The entire Jewish community of Afghanistan celebrated Rosh HaShanah this week in a small side room of the lone synagogue in Kabul, the country’s capital.
His name is Zebulon Simantov.
Simantov, 57, a one-time owner of a small jewelry-and-carpets store in Kabul, returned a decade ago to Afghanistan, his homeland, after spending time in Tajikistan and Israel.
The customers of Aron Streit Inc., a New York City fixture for kosher-for-Passover matzah and other holiday food items since 1925, have one wish during this shopping season: Next year on the Lower East Side.
The bakery and retail store at the corner of Rivington and Suffolk streets, the neighborhood’s last family-owned matzah-making facility, recently went on the market for $25 million.
Discharged Israeli soldiers, on spiritual sojourns in the Far East after they leave the service, usually carry backpacks.
Last week some Israelis carried political posters, in Tel Aviv, on behalf of Tibet.
In separate rallies outside the Chinese embassy and the Tel Aviv Cinematheque, Israelis joined young members of Tibetan families in protests against recent Chinese violence in Tibet.
The corner of Main Street and Jewel Avenue in Kew Gardens Hills is “on one hand a lousy location,” says Marvin Gruza, who has lived in the Queens neighborhood 20 years. Loud buses go by every few minutes.
“On the other hand,” he says, “I’m in the perfect location.”
A perfect location for doing chesed.
Nearly 300 Jews who died 10 to 20 years ago without money, without mourners at their graveside, without a marker on their grave on Staten Island, got a gravestone the other day.
On a cool, overcast Sunday morning, a crane unloaded 266 granite markers from Georgia at Staten Island’s Mount Richmond Cemetery.
Over the next month, they will be set up at their respective graves as the latest installment of the 18-year-old Leave a Mark project of the Hebrew Free Burial Association.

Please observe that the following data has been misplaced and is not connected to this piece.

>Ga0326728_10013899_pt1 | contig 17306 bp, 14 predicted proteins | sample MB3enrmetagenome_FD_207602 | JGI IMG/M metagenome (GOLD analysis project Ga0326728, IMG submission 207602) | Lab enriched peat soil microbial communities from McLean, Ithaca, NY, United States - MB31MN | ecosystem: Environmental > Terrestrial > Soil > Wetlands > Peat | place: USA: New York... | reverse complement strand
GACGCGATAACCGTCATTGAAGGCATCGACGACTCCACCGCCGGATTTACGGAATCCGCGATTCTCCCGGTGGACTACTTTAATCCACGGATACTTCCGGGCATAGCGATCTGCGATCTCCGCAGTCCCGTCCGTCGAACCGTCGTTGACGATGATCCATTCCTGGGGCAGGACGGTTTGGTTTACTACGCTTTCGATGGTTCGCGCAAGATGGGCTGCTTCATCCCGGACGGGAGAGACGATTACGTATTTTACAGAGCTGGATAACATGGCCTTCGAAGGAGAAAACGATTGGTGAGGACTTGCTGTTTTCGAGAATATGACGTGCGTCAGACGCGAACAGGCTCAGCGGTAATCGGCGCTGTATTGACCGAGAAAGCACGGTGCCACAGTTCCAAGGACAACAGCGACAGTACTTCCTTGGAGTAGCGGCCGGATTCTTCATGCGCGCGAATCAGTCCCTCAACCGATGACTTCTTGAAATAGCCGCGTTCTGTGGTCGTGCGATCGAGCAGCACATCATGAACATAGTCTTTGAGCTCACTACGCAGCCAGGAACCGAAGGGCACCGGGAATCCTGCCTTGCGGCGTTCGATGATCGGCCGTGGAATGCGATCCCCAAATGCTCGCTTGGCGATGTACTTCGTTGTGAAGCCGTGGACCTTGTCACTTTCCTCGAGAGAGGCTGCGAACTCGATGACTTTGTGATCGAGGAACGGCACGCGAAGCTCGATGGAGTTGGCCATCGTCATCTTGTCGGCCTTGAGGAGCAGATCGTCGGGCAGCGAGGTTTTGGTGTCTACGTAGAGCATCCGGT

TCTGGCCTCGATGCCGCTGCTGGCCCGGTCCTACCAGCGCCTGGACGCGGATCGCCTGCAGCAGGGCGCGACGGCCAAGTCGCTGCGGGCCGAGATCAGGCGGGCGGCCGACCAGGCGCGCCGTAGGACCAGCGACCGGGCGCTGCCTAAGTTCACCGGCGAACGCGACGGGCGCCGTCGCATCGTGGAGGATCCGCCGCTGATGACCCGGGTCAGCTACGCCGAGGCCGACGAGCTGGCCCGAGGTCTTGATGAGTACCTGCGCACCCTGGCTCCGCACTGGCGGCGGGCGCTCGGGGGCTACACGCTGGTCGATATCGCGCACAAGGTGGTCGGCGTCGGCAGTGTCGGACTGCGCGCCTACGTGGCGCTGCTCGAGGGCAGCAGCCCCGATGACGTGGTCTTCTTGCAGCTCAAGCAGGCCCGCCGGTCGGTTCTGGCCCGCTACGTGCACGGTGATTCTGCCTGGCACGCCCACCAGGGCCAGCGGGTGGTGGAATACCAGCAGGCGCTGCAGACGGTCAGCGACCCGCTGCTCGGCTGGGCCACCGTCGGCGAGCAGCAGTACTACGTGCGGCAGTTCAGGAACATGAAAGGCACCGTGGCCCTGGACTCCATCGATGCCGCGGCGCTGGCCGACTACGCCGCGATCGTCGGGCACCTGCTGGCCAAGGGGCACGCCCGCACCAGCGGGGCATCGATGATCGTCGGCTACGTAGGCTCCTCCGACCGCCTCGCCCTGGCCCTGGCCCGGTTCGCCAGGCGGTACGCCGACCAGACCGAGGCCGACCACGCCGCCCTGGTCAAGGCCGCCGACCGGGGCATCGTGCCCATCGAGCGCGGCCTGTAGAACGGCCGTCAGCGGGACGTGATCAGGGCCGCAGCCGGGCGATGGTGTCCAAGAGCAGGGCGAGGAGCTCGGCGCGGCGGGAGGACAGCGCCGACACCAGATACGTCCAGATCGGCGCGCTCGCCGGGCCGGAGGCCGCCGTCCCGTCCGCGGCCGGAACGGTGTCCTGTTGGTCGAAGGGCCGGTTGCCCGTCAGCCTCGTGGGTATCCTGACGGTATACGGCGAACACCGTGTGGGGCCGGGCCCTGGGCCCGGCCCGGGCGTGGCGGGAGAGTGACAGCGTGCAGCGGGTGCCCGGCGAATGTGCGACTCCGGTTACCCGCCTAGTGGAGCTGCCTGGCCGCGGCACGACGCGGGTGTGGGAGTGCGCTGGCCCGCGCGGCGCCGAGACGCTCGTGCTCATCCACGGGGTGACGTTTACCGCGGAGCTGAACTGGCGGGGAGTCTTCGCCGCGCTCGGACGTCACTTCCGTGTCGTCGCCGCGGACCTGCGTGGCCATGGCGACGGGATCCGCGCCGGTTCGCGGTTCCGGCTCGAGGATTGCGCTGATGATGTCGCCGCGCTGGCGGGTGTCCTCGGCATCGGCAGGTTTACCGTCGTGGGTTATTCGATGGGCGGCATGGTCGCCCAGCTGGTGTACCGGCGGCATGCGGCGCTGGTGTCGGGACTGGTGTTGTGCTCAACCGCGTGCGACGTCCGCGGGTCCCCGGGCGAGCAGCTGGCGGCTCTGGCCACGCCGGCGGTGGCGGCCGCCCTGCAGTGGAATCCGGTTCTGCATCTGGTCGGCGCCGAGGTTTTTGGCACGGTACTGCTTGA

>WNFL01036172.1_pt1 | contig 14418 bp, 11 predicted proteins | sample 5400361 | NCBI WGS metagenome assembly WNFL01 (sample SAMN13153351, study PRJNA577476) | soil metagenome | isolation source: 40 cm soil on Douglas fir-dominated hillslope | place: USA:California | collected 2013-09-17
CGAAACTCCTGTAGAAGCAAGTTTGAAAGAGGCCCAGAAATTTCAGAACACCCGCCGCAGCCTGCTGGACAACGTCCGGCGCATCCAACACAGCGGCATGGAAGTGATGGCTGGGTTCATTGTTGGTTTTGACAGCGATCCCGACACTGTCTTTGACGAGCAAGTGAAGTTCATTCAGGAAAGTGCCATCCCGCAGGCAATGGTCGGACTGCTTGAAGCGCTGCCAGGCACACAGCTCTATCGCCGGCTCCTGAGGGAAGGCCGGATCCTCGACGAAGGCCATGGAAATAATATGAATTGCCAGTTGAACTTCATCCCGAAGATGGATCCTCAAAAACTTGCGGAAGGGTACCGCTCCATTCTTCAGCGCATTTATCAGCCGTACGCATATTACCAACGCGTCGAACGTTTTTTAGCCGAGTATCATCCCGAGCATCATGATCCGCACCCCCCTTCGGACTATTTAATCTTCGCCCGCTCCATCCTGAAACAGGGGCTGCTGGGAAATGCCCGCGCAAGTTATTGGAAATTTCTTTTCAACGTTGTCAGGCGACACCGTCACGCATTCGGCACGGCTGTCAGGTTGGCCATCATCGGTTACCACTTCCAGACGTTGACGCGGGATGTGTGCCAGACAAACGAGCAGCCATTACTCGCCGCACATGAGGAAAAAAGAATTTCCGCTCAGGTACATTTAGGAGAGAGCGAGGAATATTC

Vice President Dick Cheney’s trip throughout the Middle East last week found him in Israel on Easter — he joined thousands of pilgrims at a service in Jerusalem — but his visit there was no holiday.
During his three days in Israel, Cheney met with Israeli and Palestinian officials, voiced the Bush administration’s continued support for the Jewish state, urged all sides in the Middle East peace process to make further concessions and criticized two belligerent governments in the region.
Monday was St. Patrick’s Day, and at Chelsea Market, the former Nabisco plant converted into an arcade of boutique food shops and restaurants, it was business as usual.
There were your green-and-white cookies in the racks of the bakeries, your green-and-white balloons tied to the rafters, your lads and lassies doing the jig to Irish melodies in the aisle, and your kosher corned beef and cabbage.
Kosher corned beef and cabbage?
No, that’s not Groucho Marx with the ersatz mustache.
Sometimes Naomi Chiel likes to pretend she is. “I have to be in the mood,” she says. Last Saturday night she was. At the “Comedy Night @ Kittay,” an evening of humor hosted by Kittay House, an independent living facility for senior citizens in the Bronx where Chiel works as Jewish Program Coordinator.
A devout Catholic and a professional educator, James Otteson learned a lesson about Jewish culture during the second session of a class he taught at Yeshiva University this year about capitalism and morality.
The Israeli organization that represents the nearly 9,000 people evacuated from Gaza in 2005 has started a $40 million fundraising effort in the United States for the evacuees’ financial, educational and psychological needs.
The $40 million, to be raised over three years, will fill “the gap” between basic needs and the money that the government has pledged to provide, said Dror Vanunu, international coordinator or the Gush Katif Residents Committee (www.katifund.org; Friends of Gush Katif, P.O.B. 1184, Teaneck, NJ 07666).